UPDATE: Lionsgate has extended the employment agreement of CEO Jon Feltheimer for another year, through August 2025, according to an SEC filing.
The decision follows a 2020 extension, which included an option enabling the company’s board of directors to re-up him through August 2025.
Lionsgate’s TV studio has been on a strong run of late, with 14 new shows picked up to series and 15 current series renewed for more seasons. Starz has now reached 37.3 million subscribers. The premium network has been in discussions with a number of potential partners in a reconfiguration designed to reduce strain on the parent company’s balance sheet.
Earlier this month, execs said they plan to make an announcement in September about plans for Starz, which could involve a spinoff, stake sale or other type of transaction to be determined. Vivendi, Roku, DirecTV and private equity firm Apollo are among the interested parties, and Feltheimer indicated that the company’s studio could also be included, especially in light of the earthquake of the Amazon-MGM deal. With that $8.45 billion deal in the books, Lionsgate is the only “the only real, actionable investment” around as a studio, Feltheimer asserted during the company’s quarterly earnings call with analysts. The company’s stock has risen 20% since the quarterly report.
In fiscal 2022, the company revealed last month, Feltheimer’s compensation dropped to just under $5.6 million in fiscal 2022 from $19.2 million the year before. His cash bonus shrank to $2.8 million from $10 million.
Jon Feltheimer has renewed his contract as CEO of Lionsgate further into 2023 than his previous deal, with the company’s board now having the option to extend him for up to two more years beyond that.
The new deal for the longtime media executive, who has run Lionsgate since 2000, expires August 21. When he signed an extension in 2016, it had carried the expiration date of May 22, 2023. The company’s board now has the ability to extend him either one year, to August 2024, or two years, to August 2025.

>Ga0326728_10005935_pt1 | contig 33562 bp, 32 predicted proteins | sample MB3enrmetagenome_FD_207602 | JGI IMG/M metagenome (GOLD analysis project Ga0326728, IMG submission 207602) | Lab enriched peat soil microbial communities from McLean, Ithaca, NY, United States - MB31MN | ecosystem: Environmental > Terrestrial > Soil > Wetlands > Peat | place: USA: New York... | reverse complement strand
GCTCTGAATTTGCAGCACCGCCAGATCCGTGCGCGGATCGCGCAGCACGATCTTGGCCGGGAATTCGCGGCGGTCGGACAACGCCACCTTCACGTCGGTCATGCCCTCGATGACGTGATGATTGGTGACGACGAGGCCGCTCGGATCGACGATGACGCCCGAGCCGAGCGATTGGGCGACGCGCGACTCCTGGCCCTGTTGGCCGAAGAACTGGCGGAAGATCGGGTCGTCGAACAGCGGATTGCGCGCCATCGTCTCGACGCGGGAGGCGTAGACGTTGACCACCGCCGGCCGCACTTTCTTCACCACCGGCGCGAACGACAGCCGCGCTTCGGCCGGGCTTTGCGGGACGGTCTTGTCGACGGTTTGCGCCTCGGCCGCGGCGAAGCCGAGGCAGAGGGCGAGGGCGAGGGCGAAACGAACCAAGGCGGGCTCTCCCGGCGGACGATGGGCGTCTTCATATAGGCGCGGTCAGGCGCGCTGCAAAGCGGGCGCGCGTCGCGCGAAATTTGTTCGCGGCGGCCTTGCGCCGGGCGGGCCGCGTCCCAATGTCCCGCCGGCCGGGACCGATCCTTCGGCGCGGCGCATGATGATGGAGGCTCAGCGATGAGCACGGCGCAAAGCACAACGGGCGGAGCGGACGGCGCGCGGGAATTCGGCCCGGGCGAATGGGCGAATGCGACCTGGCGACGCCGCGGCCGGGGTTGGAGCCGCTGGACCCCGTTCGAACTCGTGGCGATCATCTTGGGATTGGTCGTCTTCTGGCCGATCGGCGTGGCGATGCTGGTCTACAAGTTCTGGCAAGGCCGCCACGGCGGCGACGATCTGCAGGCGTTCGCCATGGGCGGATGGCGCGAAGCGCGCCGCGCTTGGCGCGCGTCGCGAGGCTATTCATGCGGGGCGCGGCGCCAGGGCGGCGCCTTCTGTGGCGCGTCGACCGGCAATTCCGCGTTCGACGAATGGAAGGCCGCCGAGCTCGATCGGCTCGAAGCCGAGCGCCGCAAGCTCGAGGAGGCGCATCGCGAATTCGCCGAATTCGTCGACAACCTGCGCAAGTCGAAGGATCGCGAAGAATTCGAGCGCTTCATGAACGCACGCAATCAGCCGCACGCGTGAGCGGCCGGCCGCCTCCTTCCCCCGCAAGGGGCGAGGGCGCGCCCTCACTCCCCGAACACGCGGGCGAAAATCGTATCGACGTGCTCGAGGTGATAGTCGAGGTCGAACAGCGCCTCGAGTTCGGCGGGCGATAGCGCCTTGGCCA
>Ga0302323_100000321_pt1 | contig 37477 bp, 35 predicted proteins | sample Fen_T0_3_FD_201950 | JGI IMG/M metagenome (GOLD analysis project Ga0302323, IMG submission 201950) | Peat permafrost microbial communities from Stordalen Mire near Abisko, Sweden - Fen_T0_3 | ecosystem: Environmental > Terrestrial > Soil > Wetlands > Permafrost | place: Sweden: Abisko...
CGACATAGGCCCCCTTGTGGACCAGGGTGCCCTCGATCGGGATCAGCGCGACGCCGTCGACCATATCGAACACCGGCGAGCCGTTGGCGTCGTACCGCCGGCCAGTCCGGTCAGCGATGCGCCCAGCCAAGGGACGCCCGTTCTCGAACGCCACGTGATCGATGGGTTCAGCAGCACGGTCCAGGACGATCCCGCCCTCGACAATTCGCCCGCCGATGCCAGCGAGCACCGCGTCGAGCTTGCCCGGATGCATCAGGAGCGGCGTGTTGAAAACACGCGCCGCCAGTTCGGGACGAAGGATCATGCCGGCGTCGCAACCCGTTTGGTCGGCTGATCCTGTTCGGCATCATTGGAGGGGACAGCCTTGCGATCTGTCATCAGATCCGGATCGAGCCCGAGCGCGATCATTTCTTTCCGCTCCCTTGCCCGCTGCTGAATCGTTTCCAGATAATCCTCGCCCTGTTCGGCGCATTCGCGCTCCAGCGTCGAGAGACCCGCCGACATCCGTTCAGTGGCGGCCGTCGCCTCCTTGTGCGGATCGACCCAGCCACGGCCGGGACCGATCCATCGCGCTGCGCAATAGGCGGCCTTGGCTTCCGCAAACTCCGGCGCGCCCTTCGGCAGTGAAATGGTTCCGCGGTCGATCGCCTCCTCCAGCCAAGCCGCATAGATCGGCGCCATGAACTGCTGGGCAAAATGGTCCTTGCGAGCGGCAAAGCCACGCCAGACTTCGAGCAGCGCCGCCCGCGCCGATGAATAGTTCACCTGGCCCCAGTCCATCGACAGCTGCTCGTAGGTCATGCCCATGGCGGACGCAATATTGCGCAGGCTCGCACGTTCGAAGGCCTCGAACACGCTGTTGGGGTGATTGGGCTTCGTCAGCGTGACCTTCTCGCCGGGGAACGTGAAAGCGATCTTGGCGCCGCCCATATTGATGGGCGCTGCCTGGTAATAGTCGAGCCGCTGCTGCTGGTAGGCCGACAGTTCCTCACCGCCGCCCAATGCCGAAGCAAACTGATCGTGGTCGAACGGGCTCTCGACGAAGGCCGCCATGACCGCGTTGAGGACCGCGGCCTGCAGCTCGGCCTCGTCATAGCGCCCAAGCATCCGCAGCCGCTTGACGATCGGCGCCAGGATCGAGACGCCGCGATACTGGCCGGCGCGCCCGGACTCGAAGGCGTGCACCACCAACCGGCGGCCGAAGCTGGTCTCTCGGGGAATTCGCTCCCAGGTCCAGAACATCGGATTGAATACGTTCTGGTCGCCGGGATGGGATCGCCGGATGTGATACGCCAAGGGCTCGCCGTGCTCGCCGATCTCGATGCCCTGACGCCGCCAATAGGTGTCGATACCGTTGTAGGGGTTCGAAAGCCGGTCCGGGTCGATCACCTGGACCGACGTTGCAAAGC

When the board met last week to approve the extension, according to an SEC filing, it also granted Feltheimer two million of the company’s Class B non-voting shares. They can be exercised in 2023 at $8.17 a share.
The new setup gives the board greater flexibility in terms of the company’s management structure moving forward. Having absorbed the $4.4 billion Starz acquisition and rectified problems in its film division, Lionsgate has been on a smoother trajectory of late, though it has faced challenges from COVID-19 like all studios.
In the TV production arena, the company has coped with pandemic-related shutdowns and obstacles but managed to have all five of its first-year series get renewed. Starz has continued to post steady growth in streaming subscriptions. Now in 50 countries, Starz has extended its reach into key territories like India, Japan and Germany, where it has no linear pay-TV presence.
Lionsgate’s stock has rallied of late after cratering to nearly $4 a share in the springtime. It closed Wednesday’s trading day at $9.43, up almost 3% on the day.
While the news has been upbeat of late, the company remains a frequent subject of takeover rumors given its size and the restlessness of media companies doing battle with tech giants. While it may yet make an appealing target, Lionsgate itself has grown dramatically since Feltheimer first took the controls.
Feltheimer, 68, joined Lionsgate after a run in Sony’s TV exec ranks. He engineered a series of acquisitions of companies, from smaller firms like Artisan and Trimark, to bigger ones like Starz and Summit. The company’s capabilities in film and TV have increased dramatically compared with its early indie and genre days.
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